That you can make more pictures, cheaper. If you're starting out, going straight to medium format or indeed LF, means your development (creative) is somewhat slower - you're simply making less pictures. Slowing down is an important part of maturing as a photographer, but a preliminary period of unabashed experimentation is really important first. Some people skip this stage and expect bigger frames = better results. When these pictures don't satisfy them, they turn to the zen system thinking it's a shortcut. We now see each format as having their own creative pros and cons, whereas in the pre-digital age, photographers progressed through formats as their results started to justify a need for a 'bigger canvas'. Ansel Adams started with 35mm, so did Paul Strand. As did many of today's big names, like Kenna. I think there's still a lot to be learned from this restraint of "I'm not ready for LF yet". But also, if you're making great pictures from the get-go with a 35mm, like Bresson or any number of people, changing format could inhibit what makes your work great - namely, a certain spontaneity. You have to understand your sensibility before choosing a format, not just shoot the biggest you can afford.
Portability and less film cost are the big factors for me. A few weeks ago I went to Balboa Park in San Diego and had 2 cameras, an SRT101 & XD11, plus a Gossen meter around my neck. One with color and the other B&W. There were a few positive comments to my liking.
If I had taken my Crown Graphic, dark cloth and tripod it would have drawn a huge crowd, as has happened in the past. Of course it's hard to focus and compose while being asked tons of questions.
So I guess discreet is another reason. Blending in more with the crowd.
I like the portability of 35mm although I think I am a better photographer with medium format. They're both great, I don't think I could use only one or the other.
Ease of macro work. You can accomplish the same thing with larger formats but the 135 format due to it's compactness makes it much easier.
It's not quite so true now, but lenses for 35 cost less than those for many MF systems, and there are many more choices.
Back when, I was frustrated at affording Hasselblad glass, and traded the camera, some backs and it's 80mm lens for a new F3 and 3 Nikkor lenses. Though more recently, I bought another Hasselblad, and since then have barely touched the F3.
No need for backing paper, and each roll comes with its own handy storage container :)
Oh, and for most of my shooting life, Kodachrome :(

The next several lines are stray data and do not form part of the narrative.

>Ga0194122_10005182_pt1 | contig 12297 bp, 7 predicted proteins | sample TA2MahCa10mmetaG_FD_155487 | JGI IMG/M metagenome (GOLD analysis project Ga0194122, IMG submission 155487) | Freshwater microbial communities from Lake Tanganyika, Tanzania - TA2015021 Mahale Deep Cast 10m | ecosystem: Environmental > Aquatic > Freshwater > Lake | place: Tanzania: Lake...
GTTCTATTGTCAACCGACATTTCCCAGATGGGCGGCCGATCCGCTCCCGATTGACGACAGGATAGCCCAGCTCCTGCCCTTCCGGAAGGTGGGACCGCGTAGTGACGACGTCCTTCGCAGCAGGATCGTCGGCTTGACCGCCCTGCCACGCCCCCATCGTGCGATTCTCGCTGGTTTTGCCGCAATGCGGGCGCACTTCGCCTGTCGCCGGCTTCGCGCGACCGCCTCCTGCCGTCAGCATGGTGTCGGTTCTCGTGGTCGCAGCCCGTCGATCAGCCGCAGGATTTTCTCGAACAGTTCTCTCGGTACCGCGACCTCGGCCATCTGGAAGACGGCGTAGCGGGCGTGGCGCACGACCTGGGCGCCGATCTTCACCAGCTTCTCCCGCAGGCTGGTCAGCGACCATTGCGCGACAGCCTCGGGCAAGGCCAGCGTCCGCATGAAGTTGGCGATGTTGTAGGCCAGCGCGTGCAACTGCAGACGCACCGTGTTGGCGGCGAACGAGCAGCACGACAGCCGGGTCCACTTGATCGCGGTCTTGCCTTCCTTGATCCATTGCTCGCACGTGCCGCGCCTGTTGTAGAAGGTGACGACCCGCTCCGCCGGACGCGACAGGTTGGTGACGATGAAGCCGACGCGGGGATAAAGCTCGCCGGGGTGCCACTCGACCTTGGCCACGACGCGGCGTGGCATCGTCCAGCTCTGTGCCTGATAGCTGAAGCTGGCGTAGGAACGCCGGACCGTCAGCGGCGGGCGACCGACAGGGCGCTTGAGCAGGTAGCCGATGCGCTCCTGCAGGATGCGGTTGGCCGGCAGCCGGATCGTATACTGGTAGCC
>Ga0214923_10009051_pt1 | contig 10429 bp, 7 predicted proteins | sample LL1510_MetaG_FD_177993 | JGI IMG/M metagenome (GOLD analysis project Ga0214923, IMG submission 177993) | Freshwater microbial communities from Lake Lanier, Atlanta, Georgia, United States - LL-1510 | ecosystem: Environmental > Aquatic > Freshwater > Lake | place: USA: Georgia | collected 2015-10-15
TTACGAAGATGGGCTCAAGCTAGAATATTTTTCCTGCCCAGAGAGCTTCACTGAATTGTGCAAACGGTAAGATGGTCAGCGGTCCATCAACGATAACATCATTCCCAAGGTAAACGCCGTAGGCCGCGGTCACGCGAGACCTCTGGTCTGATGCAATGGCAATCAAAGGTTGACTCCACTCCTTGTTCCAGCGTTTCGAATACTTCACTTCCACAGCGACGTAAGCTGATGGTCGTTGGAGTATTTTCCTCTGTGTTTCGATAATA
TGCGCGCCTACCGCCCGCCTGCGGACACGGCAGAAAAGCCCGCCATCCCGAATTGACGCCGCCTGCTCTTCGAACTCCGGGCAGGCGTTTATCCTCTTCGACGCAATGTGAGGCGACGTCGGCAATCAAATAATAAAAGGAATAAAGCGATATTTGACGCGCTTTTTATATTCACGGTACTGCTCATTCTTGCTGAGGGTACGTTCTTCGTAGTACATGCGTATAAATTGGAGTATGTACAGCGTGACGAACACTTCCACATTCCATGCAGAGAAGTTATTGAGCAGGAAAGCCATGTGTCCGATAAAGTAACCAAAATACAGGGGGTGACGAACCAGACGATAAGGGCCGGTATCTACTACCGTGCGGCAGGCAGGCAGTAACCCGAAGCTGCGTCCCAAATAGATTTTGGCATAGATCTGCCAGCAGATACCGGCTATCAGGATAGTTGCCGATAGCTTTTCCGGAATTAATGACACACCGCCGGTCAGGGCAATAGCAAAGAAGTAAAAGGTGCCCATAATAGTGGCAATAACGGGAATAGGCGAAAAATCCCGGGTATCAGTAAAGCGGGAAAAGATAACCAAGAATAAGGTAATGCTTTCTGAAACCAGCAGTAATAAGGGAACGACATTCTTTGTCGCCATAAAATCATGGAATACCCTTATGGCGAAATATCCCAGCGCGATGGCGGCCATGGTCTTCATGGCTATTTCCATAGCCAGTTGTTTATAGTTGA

Can't get a great print from a good 35mm negative? Got to learn how to print :)
This is a print I own, 16x20, shot and printed by Vivian in 1955. Tri-X, and 777. The print is staggeringly beautiful and a testimony that if you know what you're doing, 35mm is plenty fine. http://www.thelionheartgallery.com/A...694&NewID=3488
i love shooting 35mm
and the only real mf format i have
i always do something dumb and it is in the shop
maybe its a greater power telling me to just use larger or small ?
i have a graflex slr and a delmar box though, my favorite LF cameras
they are nimble ) except for instant reloading and rapid fire, although the "bag mag" is pretty fast...
i shoot like i am using 35mm no matter if it is 35mm or lf anyways. life is to short to worry about
the cost of film, so i shoot and don't worry about it. i think that is the main problem with people who use LF
it is more about them conserving 20¢ or 1$ and "zenning out" and taking their time.
if i had to take 1/2 hour to compose and wait for perfect / ecclesiastical lighting every time i made an exposure
i might as well take up crocheting ... i don't really see the point of spending 30 mins + / exposure.
it helps that i buy expired film &c and i realized there is no such thing as perfection a long time ago
otherwise i would be chasing magic bullets like a sheepdog chases cars ..
i like grain too, that is why i use coffee and print developer to process everything i do :)_
It's all about immediacy, which is the forte of 35mm. Sure, you have to be much more careful in the processing, but it is still capable of amazing results. Also, the format has been developed to the enth degree, both film and hardware, and the cameras and lenses are the best of any format. I love all formats and you simply cannot beat large format for creamy tonality, however 35mm still has a major place in my everyday shooting.
Well said! Sums it all up!